Pouring Soul into Objects
As a Peace Corps Volunteer in Paraguay in the mid-2000s, I was pickpocketed one day while riding a bus. It was a coordinated effort. A very large man blocked my path from the turnstile to the seating area, while another man made an exaggerated fall into me when the bus started moving. I checked my pockets, and sure enough, the engraved money clip my sister had given me for my birthday, along with the money inside it, was gone. I watched the men exit the bus, and out of a deep anger for what had happened, found myself leaping off of the moving bus and chasing after the men. As I caught up to them, I saw that there were, in fact, three men. They turned towards me. Blinded by rage, I yelled at them to give me my money back. The ringleader handed the money clip over to me, and we parted ways.
This encounter could have gone many different ways, including a few ways in which I ended up beaten, injured, or dead. The silliness of my reaction to being pickpocketed has become starkly clear to me in a few different ways. First of all, the value of what was taken was less than $20. The money clip was probably worth $15, and the money inside of it was worth less than $3 in US dollars. Second of all, even if there had been $10,000 in my pocket, it would not be worth losing my life over.
But it has been very interesting to explore the reason I jumped off of that moving bus. At the time, it felt as if it was something I simply had to do. I had no choice. But why did I feel that way? And why did I yell at the men, even after I saw that there were three of them?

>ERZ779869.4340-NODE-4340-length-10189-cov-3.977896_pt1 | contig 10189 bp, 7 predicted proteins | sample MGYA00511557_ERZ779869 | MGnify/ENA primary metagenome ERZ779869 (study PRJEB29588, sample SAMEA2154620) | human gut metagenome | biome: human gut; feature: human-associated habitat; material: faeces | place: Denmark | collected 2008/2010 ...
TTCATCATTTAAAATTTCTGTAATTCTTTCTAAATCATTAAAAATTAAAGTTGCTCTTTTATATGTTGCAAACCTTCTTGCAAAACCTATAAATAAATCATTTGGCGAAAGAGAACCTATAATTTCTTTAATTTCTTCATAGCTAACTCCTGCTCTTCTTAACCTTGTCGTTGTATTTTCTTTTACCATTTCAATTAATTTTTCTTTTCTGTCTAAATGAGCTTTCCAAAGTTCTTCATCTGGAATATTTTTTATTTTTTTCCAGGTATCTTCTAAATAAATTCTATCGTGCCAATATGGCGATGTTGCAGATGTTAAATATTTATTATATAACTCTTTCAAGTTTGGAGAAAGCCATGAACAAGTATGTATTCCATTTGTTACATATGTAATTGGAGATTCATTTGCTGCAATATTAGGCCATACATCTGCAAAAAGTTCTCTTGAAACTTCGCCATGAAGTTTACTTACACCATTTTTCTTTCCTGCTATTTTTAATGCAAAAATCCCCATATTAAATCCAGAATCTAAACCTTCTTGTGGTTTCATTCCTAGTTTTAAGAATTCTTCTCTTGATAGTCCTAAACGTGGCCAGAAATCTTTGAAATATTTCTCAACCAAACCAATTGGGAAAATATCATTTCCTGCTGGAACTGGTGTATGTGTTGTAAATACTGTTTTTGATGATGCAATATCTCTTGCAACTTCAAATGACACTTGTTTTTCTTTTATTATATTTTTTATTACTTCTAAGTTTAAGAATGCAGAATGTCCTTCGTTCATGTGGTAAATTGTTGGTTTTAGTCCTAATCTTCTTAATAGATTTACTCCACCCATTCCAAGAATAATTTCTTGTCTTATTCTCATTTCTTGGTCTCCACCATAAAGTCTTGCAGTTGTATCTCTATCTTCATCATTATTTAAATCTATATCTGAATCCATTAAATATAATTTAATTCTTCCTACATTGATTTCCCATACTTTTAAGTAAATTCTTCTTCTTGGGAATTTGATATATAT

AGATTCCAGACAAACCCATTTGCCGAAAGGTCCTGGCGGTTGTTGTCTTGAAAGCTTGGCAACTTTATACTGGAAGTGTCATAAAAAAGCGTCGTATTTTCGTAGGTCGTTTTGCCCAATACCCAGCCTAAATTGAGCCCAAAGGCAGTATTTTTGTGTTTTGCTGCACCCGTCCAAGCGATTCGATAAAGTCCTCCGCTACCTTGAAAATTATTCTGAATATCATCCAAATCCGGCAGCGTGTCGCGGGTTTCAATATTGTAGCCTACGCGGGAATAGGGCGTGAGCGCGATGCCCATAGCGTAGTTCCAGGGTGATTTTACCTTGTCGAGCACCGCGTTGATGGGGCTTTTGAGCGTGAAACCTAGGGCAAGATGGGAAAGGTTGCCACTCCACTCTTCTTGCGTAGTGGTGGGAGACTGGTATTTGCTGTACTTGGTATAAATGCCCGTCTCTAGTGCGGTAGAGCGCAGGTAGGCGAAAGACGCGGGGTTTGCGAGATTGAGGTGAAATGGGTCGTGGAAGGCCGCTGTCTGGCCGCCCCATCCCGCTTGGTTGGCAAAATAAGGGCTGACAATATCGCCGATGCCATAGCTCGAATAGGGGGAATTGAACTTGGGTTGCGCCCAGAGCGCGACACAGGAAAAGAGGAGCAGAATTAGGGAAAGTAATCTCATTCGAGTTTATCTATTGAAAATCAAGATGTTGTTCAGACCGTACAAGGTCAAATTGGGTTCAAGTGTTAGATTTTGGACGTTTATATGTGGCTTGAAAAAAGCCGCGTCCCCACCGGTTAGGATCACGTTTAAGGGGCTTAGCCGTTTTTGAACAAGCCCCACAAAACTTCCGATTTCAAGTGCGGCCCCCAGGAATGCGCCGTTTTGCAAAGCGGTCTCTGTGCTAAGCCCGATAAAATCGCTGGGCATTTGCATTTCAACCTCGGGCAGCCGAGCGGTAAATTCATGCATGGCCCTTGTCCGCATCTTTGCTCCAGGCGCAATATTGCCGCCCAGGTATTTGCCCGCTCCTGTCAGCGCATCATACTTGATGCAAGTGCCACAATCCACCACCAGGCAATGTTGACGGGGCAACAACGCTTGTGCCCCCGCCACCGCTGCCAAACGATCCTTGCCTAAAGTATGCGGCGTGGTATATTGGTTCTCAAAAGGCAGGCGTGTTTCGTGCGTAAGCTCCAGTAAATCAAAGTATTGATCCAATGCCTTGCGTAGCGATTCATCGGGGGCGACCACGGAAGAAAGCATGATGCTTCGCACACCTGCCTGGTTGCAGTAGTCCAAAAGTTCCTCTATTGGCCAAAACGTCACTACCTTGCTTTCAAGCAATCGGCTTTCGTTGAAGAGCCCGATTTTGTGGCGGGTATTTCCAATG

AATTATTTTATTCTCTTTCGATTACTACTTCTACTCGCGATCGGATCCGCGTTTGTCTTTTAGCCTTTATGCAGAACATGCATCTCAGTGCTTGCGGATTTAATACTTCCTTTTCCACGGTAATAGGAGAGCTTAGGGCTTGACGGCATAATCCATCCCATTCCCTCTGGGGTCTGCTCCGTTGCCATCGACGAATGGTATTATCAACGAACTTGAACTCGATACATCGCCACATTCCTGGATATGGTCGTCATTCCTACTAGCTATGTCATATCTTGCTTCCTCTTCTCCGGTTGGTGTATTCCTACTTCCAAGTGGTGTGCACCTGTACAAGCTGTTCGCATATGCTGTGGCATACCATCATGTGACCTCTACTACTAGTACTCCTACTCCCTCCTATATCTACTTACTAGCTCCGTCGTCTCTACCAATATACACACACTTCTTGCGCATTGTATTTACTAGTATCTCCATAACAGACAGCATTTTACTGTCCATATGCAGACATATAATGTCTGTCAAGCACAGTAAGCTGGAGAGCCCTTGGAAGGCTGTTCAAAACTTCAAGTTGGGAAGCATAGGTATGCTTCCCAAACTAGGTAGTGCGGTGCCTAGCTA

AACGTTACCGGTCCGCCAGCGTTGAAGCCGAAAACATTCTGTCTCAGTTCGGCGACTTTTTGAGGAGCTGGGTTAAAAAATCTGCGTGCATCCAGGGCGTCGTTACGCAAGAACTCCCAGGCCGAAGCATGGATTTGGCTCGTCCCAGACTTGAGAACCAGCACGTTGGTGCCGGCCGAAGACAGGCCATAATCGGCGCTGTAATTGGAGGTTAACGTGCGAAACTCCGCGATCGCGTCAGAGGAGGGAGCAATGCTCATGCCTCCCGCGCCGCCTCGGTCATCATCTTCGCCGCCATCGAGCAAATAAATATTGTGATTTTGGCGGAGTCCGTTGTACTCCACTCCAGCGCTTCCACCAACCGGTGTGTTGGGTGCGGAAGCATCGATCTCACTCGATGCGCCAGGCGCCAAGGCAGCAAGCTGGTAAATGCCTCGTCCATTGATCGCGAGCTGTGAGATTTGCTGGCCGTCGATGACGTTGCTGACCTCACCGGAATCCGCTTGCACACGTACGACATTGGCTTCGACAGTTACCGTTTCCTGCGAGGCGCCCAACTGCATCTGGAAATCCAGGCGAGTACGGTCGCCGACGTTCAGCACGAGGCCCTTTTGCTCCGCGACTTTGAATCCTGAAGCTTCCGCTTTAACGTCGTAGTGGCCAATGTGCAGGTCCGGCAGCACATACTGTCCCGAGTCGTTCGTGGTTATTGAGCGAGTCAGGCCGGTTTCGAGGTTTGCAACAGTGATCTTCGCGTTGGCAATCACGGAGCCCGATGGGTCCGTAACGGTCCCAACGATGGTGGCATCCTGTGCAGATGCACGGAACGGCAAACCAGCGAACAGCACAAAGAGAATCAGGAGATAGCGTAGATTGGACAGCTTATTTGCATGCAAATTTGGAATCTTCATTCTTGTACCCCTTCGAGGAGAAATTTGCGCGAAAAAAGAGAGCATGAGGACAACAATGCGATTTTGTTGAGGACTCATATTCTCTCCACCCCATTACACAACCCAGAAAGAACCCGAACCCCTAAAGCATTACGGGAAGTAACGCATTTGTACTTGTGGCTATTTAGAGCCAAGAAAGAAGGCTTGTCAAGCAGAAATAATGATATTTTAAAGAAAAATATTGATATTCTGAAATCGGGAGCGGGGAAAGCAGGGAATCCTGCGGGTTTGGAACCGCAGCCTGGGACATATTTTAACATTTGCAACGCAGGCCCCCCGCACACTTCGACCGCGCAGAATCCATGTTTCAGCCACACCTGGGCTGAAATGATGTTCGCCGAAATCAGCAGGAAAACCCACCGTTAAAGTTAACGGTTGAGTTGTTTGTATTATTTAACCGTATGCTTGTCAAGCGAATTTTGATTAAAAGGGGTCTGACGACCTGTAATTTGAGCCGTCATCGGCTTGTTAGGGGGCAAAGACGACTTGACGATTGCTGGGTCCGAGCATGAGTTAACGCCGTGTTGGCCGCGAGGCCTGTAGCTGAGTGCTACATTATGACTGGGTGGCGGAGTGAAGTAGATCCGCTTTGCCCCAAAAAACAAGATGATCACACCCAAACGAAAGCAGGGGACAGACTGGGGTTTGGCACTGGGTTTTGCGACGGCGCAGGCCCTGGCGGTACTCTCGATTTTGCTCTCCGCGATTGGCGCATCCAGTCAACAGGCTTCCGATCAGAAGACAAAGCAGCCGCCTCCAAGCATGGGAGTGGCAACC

Over the past year, my wife and I have been paring down our material possessions in an effort to simplify our lives and ensure we are focusing on what is important to us. We have let go of things that we had been carrying all over the globe for many years, and it has been one of the most liberating experiences of our lives. The money clip was one of the first things to go. As I have changed how I think about material possessions, and been asking myself how things do—or don’t—serve me in the present moment (not ten years ago), I have realized that I used to ascribe value to things at an unhealthy level. I had been confusing mementos from certain experiences with the experiences themselves. I had been confusing gifts from people I cared about with the relationships with those people. On a deeper level, it felt as though I had been pouring my very spirit—my very soul—into material objects, which is why, on the hot Paraguayan summer day, it felt as though those men were not just stealing an object, they were stealing a piece of me. I told myself that I chased after them because of the principle of right vs. wrong. But I would not have developed that principle for myself had I not had a deep personal association with that material object. If those men were risking jail or physical harm by stealing, they obviously felt desperate and afraid. Understanding that blurs the clear bright line I had drawn about right vs. wrong.
As I declutter and pare down what I own, I have felt myself grow stronger, more confident, and more focused on what brings me joy. It has made me a happier, healthier, and kinder person. When I give away or throw away something that I had “poured my spirit into,” I realize that I am symbolically “pouring my spirit” back to where it came from—back to myself, and discarding the container. In that way my spirit has grown stronger and my dependence on things outside of my control has diminished.
This concept is akin to the concept of a horcrux (from the Harry Potter books), in which wizards store parts of their soul in physical objects. Doing so helps them preserve their temporal lives, but at the cost of diminishing their soul. We all have things in our lives that we have turned into our own personal horcruxes, and one of the most powerful things we can do for ourselves is to clear them out of our lives.